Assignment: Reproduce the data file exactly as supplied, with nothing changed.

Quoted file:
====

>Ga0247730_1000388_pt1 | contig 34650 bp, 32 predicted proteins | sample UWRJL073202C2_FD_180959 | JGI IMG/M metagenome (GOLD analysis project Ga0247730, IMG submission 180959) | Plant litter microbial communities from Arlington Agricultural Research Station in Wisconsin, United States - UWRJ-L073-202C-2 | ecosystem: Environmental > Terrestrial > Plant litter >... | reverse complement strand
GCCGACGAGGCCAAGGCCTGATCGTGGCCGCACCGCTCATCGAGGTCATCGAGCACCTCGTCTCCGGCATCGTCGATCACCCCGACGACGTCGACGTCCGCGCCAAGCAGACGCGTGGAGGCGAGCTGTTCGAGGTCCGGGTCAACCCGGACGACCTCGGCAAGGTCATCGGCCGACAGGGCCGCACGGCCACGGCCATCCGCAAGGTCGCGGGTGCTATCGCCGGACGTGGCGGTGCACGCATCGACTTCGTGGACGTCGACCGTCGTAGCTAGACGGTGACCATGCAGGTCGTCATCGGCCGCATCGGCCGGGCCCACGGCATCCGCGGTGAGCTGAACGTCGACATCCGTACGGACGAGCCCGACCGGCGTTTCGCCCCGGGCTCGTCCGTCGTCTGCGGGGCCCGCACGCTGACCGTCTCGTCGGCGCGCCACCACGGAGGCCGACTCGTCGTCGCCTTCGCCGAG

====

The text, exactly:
>Ga0247730_1000388_pt1 | contig 34650 bp, 32 predicted proteins | sample UWRJL073202C2_FD_180959 | JGI IMG/M metagenome (GOLD analysis project Ga0247730, IMG submission 180959) | Plant litter microbial communities from Arlington Agricultural Research Station in Wisconsin, United States - UWRJ-L073-202C-2 | ecosystem: Environmental > Terrestrial > Plant litter >... | reverse complement strand
GCCGACGAGGCCAAGGCCTGATCGTGGCCGCACCGCTCATCGAGGTCATCGAGCACCTCGTCTCCGGCATCGTCGATCACCCCGACGACGTCGACGTCCGCGCCAAGCAGACGCGTGGAGGCGAGCTGTTCGAGGTCCGGGTCAACCCGGACGACCTCGGCAAGGTCATCGGCCGACAGGGCCGCACGGCCACGGCCATCCGCAAGGTCGCGGGTGCTATCGCCGGACGTGGCGGTGCACGCATCGACTTCGTGGACGTCGACCGTCGTAGCTAGACGGTGACCATGCAGGTCGTCATCGGCCGCATCGGCCGGGCCCACGGCATCCGCGGTGAGCTGAACGTCGACATCCGTACGGACGAGCCCGACCGGCGTTTCGCCCCGGGCTCGTCCGTCGTCTGCGGGGCCCGCACGCTGACCGTCTCGTCGGCGCGCCACCACGGAGGCCGACTCGTCGTCGCCTTCGCCGAG